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Another kettle of fish

Cooke Aquaculture

In the fifteenth-century, explorer John Cabot was said to have scooped fish out of North Atlantic waters with baskets, so plentiful were they.

But today, wild fisheries cannot keep up with high consumer demand and roughly half of all seafood eaten by people worldwide is farmed. 

And that’s where one family-run, New Brunswick-based aquaculture company has stepped up to meet global needs—revitalizing rural communities in the process.

In 1985, brothers Michael and Glenn Cooke together with their father Gifford started Cooke Aquaculture in St. George with a single marine cage site containing 5,000 salmon. Today, the company operates in all four Atlantic Provinces, the state of Maine and in Chile.

With more than 2,000 full-time employees, Cooke now processes and sells more than 115 million pounds of Atlantic salmon and 35 million pounds of trout annually to North American markets.

One of the advantages of this important sector to the Atlantic region is employment in rural areas.

“In Harbour Breton, Newfoundland and Labrador, for example, the fish processing plant had closed and people were leaving,” says Nell Halse, Cooke’s vice president of communications. “After reopening the fish plant, new houses, new roads and stores started opening. And in nearby St. Alban’s, we’ll soon be opening a state-of-the-art salmon hatchery that will supply NL fish farms and make our NL operations self-sufficient.”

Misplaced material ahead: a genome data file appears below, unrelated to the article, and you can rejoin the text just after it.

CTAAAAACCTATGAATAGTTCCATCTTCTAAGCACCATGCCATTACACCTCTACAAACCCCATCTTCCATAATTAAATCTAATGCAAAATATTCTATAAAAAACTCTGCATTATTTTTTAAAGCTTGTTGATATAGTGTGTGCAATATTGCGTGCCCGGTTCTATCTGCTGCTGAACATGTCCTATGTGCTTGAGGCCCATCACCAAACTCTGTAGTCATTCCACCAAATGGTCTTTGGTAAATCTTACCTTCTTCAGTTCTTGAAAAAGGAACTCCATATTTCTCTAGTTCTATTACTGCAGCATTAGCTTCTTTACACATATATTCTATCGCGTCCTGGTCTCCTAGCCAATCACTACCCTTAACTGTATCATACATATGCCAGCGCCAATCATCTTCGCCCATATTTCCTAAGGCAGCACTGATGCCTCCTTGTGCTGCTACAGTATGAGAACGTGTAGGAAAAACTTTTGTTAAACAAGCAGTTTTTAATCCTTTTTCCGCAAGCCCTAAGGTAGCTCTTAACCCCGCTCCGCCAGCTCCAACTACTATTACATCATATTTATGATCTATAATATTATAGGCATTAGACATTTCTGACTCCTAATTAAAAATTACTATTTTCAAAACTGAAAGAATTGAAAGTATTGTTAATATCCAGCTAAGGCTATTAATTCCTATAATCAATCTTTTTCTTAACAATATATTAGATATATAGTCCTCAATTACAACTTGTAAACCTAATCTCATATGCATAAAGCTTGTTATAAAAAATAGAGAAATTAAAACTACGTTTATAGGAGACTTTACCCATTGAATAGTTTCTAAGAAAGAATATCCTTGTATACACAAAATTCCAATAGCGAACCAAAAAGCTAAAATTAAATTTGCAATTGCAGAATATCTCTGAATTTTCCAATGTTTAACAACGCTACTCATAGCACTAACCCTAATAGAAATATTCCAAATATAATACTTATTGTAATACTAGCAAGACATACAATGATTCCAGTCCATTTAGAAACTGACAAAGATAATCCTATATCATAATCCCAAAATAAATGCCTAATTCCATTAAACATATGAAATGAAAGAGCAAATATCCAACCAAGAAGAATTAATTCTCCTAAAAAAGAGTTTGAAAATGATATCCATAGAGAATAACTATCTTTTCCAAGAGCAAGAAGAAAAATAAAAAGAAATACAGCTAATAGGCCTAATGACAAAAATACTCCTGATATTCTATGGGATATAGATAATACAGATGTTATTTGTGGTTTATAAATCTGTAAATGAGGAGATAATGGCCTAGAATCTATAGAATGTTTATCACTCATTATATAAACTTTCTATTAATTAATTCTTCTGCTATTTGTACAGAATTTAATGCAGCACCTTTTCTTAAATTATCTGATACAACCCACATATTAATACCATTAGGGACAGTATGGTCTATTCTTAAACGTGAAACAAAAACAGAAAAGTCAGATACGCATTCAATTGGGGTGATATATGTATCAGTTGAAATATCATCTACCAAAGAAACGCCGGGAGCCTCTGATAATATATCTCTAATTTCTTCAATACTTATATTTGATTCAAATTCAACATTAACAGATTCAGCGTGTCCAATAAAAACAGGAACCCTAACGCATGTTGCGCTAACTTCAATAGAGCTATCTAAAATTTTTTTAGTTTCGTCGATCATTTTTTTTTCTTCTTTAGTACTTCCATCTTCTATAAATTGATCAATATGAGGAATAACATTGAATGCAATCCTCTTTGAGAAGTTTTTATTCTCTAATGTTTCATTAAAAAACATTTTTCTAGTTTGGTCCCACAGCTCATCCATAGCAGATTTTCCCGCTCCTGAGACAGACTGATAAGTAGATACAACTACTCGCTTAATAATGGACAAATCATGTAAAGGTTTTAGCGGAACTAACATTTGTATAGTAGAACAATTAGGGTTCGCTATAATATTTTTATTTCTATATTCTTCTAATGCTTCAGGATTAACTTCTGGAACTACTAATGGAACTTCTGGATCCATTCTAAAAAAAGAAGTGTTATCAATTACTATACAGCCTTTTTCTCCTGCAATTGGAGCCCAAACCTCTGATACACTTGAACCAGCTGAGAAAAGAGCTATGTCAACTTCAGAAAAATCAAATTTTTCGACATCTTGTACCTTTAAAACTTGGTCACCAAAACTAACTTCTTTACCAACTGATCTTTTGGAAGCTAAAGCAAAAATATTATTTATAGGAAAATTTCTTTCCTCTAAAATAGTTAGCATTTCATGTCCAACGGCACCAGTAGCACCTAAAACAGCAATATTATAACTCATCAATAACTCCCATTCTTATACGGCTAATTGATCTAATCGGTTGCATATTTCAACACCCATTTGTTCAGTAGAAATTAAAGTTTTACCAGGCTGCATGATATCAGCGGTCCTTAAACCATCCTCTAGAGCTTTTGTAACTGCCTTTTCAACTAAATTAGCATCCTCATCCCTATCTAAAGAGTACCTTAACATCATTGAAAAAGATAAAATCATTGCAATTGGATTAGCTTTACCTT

Helping communities prosper while meeting consumer demand is a source of pride for Cooke. So is their commitment to making their operations as green as possible.

In fact, the company’s efforts to ensure a diverse marine ecosystem made them North America’s first farmed salmon company to be added to the Seafood Trust Certified Eco-Label in 2008.

And their commitment to research and development keeps them looking for better processes, including a concept called integrated multi-trophic aquaculture.

“Raising different species together allows the nutrients created by one species to be food for the others. We reduce the impact on the environment and still produce quality products,” Nell explains.  The process is being tested at a number of Cooke’s salmon farms and was featured on CBC television’s The Nature of Things in 2009.

Nell says ACOA’s support was absolutely critical to Cooke’s success, especially in the early years when financing was difficult. 

 “When it comes to innovation, the Agency shares our vision and supports our efforts.  Through the Atlantic Innovation Fund and the Business Development Program, they’ve contributed and are true partners in our success.”

But when that success includes Cooke’s adherence to strict international standards of quality, traceability and sustainable production methods, well, that’s a whole other kettle of fish in today’s booming seafood industry.

Published July 4, 2011